TODAY, Sunday, May 30, 2021, we celebrate the Solemnity of the Most Holy Trinity. As Christians, we profess our fundamental belief in the existence, not of three gods, but One God in Three Persons – Father, Son, and Holy Spirit – consubstantial, co-eternal, and co-equal in everything.
From Deuteronomy 6:4, the Jews recite, “Hear, O Israel. The Lord is our God, the Lord alone.” And in the first of the Ten Commandments, in Exodus 20:2 we read, “I am the Lord your God who brought you out of the land of Egypt, out of the house of slavery. You shall not have other gods beside me.” Clearly, then, there is only one God.
This One God, however, has revealed himself in other parts of the Scripture, as existing in Three Persons. Right in the creation story, we are told, “Then God said, ‘Let us make human beings in our image, after our likeness’” (Genesis 1:26a). Then in the following verse we read, “God created mankind in his image; in the image of God he created them; male and female he created them” (Genesis 1:27). Notice the shift from first-person plural in verse 26 when God was talking to himself as a Trinity, to third-person singular in verse 27, where the creation of mankind was attributed to a single God.
In the baptism of Jesus, we see another direct interaction of the Three Persons in the Holy Trinity. ”After Jesus was baptized, he came up from the water and behold, the heavens were opened and he saw the Spirit of God descending like a dove coming upon him. And a voice came from the heavens, saying, ‘This is my beloved Son, with whom I am well pleased’” (Matthew 3:16-17). The same Three Persons were mentioned in the call for our baptism and in the Great Commission, “Go, therefore, and make disciples of all nations, baptizing them in the name of the Father, and of the Son, and of the Holy Spirit, teaching them to observe all that I have commanded you. And behold, I am with you always, until the end of age” (Matthew 28:19-20).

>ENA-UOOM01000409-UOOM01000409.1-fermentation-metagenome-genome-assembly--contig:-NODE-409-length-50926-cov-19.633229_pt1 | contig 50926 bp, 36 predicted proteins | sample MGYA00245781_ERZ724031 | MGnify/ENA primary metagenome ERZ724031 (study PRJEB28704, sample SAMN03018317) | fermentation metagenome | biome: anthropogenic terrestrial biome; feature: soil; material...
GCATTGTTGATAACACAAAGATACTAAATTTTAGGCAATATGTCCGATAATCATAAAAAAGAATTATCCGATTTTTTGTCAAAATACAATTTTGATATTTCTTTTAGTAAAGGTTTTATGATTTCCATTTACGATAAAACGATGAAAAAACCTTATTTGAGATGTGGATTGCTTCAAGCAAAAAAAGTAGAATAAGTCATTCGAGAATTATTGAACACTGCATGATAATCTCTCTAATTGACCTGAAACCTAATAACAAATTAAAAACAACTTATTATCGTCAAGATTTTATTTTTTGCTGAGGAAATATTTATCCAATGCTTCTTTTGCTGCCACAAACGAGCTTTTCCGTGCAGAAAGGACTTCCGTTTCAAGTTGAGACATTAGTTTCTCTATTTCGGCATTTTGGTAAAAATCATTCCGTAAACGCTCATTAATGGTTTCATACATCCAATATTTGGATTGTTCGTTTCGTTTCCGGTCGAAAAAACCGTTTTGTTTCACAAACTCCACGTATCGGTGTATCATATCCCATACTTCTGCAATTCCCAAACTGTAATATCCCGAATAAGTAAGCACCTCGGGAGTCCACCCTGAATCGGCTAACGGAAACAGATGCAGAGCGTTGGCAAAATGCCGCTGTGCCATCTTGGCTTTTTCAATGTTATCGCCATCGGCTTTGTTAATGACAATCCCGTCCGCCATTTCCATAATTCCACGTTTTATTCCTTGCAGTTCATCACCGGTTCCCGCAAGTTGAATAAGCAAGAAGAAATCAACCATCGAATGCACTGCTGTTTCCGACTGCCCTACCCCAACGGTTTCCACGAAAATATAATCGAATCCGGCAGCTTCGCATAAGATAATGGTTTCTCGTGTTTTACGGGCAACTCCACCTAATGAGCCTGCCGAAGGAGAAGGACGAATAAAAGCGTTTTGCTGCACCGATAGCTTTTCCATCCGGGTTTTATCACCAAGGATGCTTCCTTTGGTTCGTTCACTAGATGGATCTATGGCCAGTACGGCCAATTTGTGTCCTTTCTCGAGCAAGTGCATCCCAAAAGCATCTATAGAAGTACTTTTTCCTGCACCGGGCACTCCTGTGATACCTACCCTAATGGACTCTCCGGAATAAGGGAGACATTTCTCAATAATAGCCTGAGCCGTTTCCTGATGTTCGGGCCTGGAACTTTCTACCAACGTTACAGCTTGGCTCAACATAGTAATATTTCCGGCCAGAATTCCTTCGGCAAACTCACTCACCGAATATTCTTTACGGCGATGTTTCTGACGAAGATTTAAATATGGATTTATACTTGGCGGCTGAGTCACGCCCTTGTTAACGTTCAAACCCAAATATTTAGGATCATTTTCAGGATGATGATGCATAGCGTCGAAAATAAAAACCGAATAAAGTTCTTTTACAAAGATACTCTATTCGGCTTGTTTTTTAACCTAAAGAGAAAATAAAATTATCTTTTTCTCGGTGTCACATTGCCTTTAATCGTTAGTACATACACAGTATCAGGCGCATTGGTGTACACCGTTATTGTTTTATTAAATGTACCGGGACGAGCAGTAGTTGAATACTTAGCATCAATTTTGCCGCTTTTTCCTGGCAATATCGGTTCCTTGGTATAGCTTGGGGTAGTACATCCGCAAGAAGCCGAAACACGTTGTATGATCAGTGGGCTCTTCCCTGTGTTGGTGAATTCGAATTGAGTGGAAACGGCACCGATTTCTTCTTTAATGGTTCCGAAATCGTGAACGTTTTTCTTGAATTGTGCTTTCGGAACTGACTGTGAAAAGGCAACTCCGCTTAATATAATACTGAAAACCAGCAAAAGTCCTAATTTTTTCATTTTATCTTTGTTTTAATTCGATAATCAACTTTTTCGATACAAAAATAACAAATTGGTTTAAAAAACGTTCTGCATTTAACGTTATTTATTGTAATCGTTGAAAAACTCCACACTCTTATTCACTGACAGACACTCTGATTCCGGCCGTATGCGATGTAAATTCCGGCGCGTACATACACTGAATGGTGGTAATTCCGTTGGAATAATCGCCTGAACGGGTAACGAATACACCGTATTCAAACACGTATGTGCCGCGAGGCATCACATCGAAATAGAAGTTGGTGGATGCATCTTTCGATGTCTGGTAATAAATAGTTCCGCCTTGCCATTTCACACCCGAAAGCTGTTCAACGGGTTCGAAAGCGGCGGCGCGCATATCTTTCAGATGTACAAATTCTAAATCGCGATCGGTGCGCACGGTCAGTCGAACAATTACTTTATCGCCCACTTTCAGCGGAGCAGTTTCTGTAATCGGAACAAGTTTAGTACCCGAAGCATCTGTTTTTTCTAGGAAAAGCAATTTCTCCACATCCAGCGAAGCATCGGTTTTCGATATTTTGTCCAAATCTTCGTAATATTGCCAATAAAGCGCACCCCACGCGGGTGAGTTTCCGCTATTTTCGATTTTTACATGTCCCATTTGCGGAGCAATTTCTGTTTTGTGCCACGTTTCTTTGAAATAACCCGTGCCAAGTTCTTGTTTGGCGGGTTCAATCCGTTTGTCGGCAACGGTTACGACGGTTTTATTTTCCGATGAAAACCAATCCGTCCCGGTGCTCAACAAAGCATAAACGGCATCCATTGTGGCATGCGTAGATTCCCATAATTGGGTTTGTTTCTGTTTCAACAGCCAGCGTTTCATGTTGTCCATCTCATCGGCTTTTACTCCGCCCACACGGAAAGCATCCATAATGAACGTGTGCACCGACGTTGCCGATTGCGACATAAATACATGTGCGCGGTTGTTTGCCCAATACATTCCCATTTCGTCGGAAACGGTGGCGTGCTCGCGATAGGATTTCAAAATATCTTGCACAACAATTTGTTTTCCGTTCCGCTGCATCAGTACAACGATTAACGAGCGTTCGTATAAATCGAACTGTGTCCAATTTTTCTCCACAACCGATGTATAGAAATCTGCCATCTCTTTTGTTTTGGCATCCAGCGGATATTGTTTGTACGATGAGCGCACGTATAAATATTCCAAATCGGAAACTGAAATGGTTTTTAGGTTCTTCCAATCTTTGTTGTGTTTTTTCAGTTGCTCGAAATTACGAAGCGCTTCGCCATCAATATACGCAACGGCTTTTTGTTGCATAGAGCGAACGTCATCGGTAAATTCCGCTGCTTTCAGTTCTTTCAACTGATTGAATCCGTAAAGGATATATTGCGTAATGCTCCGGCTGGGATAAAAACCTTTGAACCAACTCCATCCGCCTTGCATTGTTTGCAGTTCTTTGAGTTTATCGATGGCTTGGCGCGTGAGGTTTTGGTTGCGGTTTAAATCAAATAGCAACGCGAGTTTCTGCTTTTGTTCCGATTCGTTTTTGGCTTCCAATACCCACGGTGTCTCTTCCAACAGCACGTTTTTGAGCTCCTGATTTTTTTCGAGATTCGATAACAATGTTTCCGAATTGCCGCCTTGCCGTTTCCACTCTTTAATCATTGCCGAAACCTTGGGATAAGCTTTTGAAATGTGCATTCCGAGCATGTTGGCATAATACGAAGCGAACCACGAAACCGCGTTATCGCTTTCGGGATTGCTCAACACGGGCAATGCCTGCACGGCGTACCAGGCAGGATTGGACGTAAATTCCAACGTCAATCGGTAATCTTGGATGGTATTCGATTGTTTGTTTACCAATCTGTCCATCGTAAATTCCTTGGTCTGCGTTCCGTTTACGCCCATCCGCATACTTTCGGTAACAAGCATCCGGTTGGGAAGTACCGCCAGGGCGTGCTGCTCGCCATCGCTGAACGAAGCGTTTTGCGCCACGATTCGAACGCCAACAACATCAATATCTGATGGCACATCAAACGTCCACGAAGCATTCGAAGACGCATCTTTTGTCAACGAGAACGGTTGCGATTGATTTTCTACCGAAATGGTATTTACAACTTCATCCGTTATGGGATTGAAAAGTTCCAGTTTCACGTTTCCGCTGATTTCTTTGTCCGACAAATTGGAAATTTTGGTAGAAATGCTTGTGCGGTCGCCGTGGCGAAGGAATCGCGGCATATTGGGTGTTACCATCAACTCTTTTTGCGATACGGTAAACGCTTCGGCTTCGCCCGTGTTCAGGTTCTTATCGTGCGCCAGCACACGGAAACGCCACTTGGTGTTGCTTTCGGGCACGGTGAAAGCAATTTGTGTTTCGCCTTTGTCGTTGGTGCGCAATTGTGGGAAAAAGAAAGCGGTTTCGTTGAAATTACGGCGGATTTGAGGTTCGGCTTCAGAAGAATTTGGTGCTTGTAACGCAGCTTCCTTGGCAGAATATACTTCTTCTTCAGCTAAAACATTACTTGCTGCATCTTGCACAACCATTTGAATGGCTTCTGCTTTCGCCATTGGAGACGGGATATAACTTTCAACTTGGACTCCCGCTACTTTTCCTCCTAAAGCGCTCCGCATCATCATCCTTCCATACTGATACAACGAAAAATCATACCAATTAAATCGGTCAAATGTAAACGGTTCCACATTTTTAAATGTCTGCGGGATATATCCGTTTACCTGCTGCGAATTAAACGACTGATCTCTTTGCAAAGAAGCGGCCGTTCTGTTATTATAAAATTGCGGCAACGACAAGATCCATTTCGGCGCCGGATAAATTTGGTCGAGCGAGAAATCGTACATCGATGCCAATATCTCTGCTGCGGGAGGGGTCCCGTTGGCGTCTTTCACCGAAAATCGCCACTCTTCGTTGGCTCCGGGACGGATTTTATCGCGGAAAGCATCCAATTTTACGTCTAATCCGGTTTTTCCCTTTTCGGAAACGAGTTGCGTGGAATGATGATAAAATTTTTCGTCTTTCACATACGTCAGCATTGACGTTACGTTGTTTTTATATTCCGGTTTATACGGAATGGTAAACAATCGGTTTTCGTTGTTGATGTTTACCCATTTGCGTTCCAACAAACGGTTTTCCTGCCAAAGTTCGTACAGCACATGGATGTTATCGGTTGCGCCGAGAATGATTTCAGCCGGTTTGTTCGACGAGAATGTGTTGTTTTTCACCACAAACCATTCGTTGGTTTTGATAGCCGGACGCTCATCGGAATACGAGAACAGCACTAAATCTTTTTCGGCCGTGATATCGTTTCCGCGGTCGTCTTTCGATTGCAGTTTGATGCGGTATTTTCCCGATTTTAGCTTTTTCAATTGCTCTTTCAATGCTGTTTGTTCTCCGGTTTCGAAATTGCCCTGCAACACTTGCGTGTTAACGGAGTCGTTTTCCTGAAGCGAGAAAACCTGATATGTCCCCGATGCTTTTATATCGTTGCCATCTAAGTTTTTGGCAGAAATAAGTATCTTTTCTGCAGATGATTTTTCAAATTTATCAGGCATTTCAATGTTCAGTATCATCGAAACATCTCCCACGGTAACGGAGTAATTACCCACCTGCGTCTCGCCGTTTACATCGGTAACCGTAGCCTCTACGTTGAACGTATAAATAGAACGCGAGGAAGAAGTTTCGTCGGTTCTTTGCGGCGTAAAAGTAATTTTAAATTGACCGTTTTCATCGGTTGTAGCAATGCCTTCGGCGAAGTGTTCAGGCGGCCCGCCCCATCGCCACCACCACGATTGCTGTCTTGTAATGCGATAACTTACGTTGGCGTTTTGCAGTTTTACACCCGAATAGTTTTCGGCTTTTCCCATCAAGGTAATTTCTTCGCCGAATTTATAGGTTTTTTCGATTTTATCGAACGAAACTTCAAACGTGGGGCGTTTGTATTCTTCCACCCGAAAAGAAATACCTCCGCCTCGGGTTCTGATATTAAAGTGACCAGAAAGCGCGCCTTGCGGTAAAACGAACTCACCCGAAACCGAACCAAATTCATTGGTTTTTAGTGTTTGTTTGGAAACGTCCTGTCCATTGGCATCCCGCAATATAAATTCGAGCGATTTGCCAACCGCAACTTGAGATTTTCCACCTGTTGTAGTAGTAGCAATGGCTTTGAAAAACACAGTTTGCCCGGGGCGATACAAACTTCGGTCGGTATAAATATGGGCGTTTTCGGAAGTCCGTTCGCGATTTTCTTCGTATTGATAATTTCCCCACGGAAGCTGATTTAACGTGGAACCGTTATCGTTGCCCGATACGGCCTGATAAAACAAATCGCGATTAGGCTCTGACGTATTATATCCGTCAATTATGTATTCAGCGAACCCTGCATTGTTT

Other references to the Holy Trinity can be seen in the epistles. Opening his first letter, Peter wrote, “In the foreknowledge of God the Father, through sanctification by the Spirit, for obedience and sprinkling with the blood of Jesus Christ, may grace and peace be yours in abundance” (1 Peter 1:2). For his part, Paul, in concluding his second letter to the Corinthians (Chap. 13, v. 13) wrote, “The grace of the Lord Jesus Christ and the love of God and the fellowship of the Holy Spirit be with you all.”
Many other pages of the Bible, both Old and New Testament, too many to mention here, are filled with shadows or direct mentions of the existence of God as a Trinity. Question: Do these prove the validity of the most precious doctrine of the Holy Trinity?
As spiritual persons, we say yes because we believe that the Bible is the word of God. God is truth, and in him, there is no lie or falsehood.
Admittedly, however, the doctrine is not easy to understand. In fact, given our finite minds, we can never fully understand it, as it escapes human logic or reasoning. How can someone exist as three and yet remain as one? How can 1 plus 1 plus 1 be equal to 1?
We can gain relief from this quandary if we remember who we are and who God is. As human beings, we are powerless in many things. The God we worship, on the other hand, is omnipotent; he is all-powerful. As human beings, we are confined by space and time; we can only be in one place at one time. Not so in the case of God. God is omnipresent; he is everywhere every time. And lastly, as human beings, our capacity to know and understand is very limited. On the contrary, our God is omniscient; he is all-knowing.
It takes faith to know God, to love him, and to serve him. In believing in the Trinity, we humble ourselves and acknowledge that we are smaller than a dot before the great God of heaven and earth. But the good news is that this omnipotent, omnipresent, and omniscient God who created us, loves us, desires to unite us with himself, and share with us everything that he has. “The Spirit himself bears witness with our spirit that we are children of God, and if children, then heirs, heirs of God and joint-heirs with Christ, if only we suffer with him so that we may also be glorified with him” (Romans 8:16-17).
Amen. Blessed be God forever.
Happy Trinity Sunday, everyone.